Tony: Okay, so Pega is a 30-year-old insure tech company founded by a guy called Alan Trefler, who’s still in place as a CEO and a major shareholder. The company is several thousand people globally. We deal with international organizations, large corporates, predominantly around CRM, and customer engagement. We also do a lot around artificial intelligence and one-to-one custom personalization. Also, we’re probably the world leaders in case management technology, and digital Process Automation or Intelligent Automation as it tends to be called these days.

We work with all the major banks, the banking industry is where we started. We now work with pretty well every major insurance company around the world. Similarly, government departments, telcos, life sciences, and even Walt Disney Corporation. We have a large spread of organizations we work with. For my scenes, I have responsibility for the insurance side of things in Europe. I look after our strategy and I go to market in the European…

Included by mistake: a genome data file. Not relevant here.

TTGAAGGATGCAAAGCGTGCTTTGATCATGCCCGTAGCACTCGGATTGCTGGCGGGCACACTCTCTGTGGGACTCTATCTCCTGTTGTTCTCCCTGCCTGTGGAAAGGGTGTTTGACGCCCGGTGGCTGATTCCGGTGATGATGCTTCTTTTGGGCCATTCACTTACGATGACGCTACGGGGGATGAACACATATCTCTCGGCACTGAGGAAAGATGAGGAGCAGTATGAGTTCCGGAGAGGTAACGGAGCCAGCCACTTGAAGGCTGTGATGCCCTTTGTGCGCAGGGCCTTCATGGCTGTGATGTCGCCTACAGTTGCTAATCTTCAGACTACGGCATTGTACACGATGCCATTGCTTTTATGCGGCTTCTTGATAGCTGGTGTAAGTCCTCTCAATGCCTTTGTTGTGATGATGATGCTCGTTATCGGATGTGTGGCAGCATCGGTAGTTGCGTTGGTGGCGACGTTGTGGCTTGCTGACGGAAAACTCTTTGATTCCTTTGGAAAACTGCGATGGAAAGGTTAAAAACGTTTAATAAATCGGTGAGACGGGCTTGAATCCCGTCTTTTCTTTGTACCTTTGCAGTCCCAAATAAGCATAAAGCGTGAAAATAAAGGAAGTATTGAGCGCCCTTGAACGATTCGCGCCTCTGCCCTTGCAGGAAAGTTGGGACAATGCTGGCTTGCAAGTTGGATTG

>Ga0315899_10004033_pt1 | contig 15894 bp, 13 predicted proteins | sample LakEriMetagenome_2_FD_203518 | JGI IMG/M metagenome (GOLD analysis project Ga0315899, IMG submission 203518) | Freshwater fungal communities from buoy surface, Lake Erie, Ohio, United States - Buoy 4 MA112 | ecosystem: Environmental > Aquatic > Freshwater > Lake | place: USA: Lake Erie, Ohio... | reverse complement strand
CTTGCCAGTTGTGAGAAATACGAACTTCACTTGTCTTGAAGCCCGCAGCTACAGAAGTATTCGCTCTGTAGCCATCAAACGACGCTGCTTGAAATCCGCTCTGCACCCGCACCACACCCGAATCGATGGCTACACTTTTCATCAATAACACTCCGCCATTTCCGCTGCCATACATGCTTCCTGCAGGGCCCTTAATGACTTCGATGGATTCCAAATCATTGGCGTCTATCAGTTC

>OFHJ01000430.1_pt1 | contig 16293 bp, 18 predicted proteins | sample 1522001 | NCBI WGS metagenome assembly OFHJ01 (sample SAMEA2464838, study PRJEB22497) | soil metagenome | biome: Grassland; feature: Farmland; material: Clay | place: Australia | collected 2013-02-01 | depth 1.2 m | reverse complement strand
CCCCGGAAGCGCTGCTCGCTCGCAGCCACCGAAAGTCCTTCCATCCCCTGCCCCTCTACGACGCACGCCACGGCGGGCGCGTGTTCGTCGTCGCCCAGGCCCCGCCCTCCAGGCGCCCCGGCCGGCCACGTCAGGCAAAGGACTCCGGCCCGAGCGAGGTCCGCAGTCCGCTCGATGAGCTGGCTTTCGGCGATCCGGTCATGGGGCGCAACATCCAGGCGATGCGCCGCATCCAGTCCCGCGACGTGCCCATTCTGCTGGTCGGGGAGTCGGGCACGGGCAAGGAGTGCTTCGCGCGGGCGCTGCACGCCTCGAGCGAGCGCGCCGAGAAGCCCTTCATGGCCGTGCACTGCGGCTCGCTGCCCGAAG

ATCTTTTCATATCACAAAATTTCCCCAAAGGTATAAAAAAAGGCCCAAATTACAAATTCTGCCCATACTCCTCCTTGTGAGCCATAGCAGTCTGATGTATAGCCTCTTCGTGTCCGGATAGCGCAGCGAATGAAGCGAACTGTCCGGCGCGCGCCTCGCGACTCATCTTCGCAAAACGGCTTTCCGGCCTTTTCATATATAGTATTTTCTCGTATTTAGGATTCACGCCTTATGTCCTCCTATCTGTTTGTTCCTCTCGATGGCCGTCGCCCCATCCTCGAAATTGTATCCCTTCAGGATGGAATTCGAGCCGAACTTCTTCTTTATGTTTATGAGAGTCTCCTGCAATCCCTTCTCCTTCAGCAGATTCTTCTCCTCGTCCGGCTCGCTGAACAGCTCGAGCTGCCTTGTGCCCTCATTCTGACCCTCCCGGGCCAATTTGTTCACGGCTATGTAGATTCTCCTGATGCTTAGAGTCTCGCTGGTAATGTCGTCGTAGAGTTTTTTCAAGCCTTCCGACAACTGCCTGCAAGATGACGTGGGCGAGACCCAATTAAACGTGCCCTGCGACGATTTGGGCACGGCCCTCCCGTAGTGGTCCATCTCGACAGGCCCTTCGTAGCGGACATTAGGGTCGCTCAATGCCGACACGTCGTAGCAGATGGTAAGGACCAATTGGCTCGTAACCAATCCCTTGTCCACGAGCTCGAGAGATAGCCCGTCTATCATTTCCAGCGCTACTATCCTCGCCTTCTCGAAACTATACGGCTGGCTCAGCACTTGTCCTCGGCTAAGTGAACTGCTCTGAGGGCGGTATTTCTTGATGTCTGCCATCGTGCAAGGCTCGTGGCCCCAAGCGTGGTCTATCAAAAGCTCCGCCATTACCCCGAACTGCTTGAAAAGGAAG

Michael: How would you describe your professional expertise in the industry?

Tony: Well, I started off in broking systems. Like everybody who I think comes into the insurance industry, happened by mistake.

Michael: Well, I know that’s true here. It happens by mistake or happens by birth.

Tony: Nobody ever grows up thinking like, “Burning ambition to work in the insurance industry.”

Michael: Baseball or insurance. Okay.

Tony: Actually, my son is an underwriter. He’s been writing business at Lloyds of London last month, but he’s now moved to Singapore. He famously said to me when he left university, “I would prefer to stick needles in my eyes than work in something as boring as that.”Long story short, he ended up as a qualified underwriter as well.

I mean, I fell into it like everybody else. I was in technology. I ended up working for an insurance technology software business. They were very much in the broking market, particularly commercial lines insurance broking. They headed about 120 of probably the largest commercial lines insurance brokers in the UK. That’s where I cut my teeth for the first few years of my career, and preferably learn what I needed to know about the software business.